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  1. Opinion

Why didn’t St. Pete police chief investigate if officers claim overtime while not working? | Editorial

When two police officers were demoted in 2018 for falsifying hours, they accused their colleagues of doing the same. That shouldn’t have been the end of it.

At a time when more than 1 million Floridians have sought unemployment benefits, even the suggestion that St. Petersburg police supervisors have been paid overtime while sitting at home is particularly galling. Even more frustrating is that police Chief Anthony Holloway was told this was common practice but failed to investigate while disciplining two lieutenants for doing just that. The controversy underscores the value of public records and the need for a wider investigation.

As the Tampa Bay Times’ Mark Puente reported, two St. Petersburg police lieutenants were demoted in 2018 after an internal investigation found their cars were still at home or they were sometimes commuting to their jobs from Tarpon Springs and Lithia while reporting themselves as being on duty . A third accused officer retired before the investigation was complete. At the time, both demoted lieutenants told investigators they were working from home and that this was common practice. “I can tell you it’s more than just the three of us,” said former police lieutenant Cynthia Davis to an investigator. Yet the police department did little to follow up on these claims.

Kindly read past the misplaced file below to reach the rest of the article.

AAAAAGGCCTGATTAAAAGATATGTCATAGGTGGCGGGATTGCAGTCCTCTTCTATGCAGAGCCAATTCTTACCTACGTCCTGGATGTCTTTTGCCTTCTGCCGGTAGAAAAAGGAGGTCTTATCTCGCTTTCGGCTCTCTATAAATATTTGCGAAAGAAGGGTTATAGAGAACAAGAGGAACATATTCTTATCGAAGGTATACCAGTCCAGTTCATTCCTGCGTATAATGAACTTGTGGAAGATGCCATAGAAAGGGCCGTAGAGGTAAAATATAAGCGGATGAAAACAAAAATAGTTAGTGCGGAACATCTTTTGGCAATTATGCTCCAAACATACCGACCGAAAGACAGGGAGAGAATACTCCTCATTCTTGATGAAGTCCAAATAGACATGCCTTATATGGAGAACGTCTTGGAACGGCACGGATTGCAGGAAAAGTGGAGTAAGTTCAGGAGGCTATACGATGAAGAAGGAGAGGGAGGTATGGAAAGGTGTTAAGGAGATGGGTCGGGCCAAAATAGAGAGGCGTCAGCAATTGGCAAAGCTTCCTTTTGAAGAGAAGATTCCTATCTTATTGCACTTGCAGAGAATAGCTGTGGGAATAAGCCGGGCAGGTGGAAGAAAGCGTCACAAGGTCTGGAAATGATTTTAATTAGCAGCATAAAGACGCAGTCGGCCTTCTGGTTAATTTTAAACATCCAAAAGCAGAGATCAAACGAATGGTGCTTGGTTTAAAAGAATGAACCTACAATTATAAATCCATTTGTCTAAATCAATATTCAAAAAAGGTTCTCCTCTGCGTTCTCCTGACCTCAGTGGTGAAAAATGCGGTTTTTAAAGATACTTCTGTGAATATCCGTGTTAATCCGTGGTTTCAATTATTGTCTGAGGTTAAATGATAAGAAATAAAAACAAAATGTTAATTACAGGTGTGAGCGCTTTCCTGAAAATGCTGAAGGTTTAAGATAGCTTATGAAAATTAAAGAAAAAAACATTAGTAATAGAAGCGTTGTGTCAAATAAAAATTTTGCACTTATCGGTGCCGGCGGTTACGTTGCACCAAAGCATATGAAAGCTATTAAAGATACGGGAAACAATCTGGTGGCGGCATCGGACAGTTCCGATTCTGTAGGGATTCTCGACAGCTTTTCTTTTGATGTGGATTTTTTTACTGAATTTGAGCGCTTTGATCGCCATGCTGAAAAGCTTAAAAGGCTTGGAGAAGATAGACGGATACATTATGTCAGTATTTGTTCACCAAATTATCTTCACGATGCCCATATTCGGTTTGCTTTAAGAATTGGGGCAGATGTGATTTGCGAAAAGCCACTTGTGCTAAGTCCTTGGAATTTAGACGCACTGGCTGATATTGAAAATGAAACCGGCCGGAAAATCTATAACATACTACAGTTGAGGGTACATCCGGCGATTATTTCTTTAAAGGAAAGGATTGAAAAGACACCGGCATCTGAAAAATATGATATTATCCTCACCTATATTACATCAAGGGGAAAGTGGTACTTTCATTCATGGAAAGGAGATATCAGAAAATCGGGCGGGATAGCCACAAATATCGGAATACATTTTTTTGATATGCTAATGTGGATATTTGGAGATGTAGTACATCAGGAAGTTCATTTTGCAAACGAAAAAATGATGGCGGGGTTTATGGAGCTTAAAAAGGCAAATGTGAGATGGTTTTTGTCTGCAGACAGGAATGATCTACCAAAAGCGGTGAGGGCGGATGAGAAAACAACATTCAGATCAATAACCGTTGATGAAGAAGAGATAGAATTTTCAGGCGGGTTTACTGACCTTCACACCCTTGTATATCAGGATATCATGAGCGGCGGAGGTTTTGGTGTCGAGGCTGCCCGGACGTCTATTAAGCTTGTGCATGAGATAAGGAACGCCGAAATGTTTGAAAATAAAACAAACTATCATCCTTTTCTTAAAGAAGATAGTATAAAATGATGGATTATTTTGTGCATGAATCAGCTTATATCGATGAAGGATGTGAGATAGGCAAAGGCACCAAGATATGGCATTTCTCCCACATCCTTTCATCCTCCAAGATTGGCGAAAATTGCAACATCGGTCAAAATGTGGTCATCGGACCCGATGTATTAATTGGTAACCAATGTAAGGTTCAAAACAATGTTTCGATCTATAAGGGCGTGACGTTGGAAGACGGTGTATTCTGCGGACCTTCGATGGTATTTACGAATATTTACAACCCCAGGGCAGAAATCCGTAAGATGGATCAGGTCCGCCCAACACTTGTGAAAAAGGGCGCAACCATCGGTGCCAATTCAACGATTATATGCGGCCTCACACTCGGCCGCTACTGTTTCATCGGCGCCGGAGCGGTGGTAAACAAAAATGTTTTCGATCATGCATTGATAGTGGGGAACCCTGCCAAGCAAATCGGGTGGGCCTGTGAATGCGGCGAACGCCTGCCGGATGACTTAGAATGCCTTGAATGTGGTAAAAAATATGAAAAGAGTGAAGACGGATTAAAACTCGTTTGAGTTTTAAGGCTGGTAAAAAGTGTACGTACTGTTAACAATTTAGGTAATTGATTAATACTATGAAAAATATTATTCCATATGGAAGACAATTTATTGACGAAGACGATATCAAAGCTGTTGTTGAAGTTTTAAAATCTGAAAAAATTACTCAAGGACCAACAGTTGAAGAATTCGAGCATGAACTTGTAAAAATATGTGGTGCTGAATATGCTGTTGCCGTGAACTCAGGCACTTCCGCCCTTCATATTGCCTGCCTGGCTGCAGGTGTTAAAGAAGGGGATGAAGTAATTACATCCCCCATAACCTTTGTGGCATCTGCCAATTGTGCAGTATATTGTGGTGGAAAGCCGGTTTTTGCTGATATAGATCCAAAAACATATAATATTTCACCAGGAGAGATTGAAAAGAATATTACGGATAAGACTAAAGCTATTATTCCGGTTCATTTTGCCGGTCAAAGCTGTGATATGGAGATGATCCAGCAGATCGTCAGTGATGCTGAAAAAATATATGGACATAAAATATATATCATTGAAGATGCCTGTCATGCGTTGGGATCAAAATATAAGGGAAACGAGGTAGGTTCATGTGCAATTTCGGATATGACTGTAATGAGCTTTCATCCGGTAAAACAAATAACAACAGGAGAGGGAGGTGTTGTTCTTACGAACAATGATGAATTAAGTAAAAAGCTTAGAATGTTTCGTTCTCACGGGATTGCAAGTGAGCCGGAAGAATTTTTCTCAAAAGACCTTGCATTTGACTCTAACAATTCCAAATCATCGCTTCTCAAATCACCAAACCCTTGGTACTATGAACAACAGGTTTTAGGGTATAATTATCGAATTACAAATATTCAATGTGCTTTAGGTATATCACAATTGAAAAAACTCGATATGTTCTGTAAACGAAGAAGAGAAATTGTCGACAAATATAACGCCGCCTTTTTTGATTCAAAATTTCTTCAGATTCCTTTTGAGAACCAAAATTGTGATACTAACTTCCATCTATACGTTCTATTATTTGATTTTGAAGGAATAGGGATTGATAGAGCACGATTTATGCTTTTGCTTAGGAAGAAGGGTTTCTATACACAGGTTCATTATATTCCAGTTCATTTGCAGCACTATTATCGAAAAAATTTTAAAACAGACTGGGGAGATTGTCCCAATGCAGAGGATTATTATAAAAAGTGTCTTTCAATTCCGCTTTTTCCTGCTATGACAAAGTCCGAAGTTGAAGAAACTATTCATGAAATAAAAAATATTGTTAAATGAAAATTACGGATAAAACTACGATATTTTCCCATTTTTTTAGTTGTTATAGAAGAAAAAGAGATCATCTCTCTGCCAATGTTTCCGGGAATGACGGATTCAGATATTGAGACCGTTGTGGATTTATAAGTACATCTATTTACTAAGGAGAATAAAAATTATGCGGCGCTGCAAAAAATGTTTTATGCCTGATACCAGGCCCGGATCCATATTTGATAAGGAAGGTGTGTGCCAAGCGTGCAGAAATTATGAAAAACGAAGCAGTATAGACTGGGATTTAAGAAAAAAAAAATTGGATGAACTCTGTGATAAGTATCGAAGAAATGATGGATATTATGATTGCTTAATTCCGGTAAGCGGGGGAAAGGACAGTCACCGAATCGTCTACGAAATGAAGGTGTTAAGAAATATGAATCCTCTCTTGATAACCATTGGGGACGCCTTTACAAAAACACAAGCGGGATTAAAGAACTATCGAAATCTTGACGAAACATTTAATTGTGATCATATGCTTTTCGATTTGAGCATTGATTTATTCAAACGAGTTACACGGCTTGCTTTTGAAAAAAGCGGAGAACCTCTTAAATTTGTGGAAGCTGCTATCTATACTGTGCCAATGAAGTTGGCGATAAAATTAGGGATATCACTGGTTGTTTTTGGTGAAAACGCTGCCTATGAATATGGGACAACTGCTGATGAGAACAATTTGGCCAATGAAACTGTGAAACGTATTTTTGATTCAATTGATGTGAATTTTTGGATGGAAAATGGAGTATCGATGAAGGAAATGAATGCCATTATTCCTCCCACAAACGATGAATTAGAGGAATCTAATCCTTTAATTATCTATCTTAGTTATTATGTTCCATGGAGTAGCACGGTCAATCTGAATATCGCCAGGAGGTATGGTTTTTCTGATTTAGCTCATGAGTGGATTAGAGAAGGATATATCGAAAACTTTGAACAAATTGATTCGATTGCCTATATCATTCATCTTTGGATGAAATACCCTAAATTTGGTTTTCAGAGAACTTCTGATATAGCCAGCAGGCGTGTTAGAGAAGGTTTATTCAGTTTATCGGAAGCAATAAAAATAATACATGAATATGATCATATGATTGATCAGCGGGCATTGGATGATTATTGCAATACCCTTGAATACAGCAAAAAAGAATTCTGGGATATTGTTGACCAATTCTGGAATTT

What makes this even more concerning is the city’s cone of silence and its refusal to hand over records. The city refused a request by the lieutenants for time-keeping records and location-tracking data on 49 lieutenants and sergeants from August 2017 to January 2018 for their arbitration case, the same records used to demote them. The city called it a “fishing expedition” and asked the judge to reject the request. But in March, a circuit judge required the city to produce the records. The department is pulling together the records, but it never should have stonewalled. Now city officials have even instructed City Council members not to comment on the situation.

Why didn’t Holloway investigate the claims made by the two lieutenants that this overtime padding was common practice? In June 2018, Holloway said in an interview that he had created a policy to prevent any issues with time-keeping within the department. But when the Times asked for a copy, Holloway indicated that it was a “verbal directive” and not “a written policy.” If two of his lieutenants were demoted for doing the same thing they accused dozens of supervisors of doing, wouldn’t that warrant a full investigation?

Taxpayer dollars are especially precious at a time when the city needs every nickel to help residents survive the economic damage from the pandemic and to prepare for declines in some tax revenues. Like everyone else, police officers should not be paid overtime when they are not on the job. And the police chief should have investigated when he was told that is common practice instead of resisting requests for records and looking the other way.

Editorials are the institutional voice of the Tampa Bay Times. The members of the Editorial Board are Times Chairman and CEO Paul Tash, Editor of Editorials Tim Nickens, and editorial writers Elizabeth Djinis, John Hill and Jim Verhulst. Follow @TBTimes_Opinion on Twitter for more opinion news.

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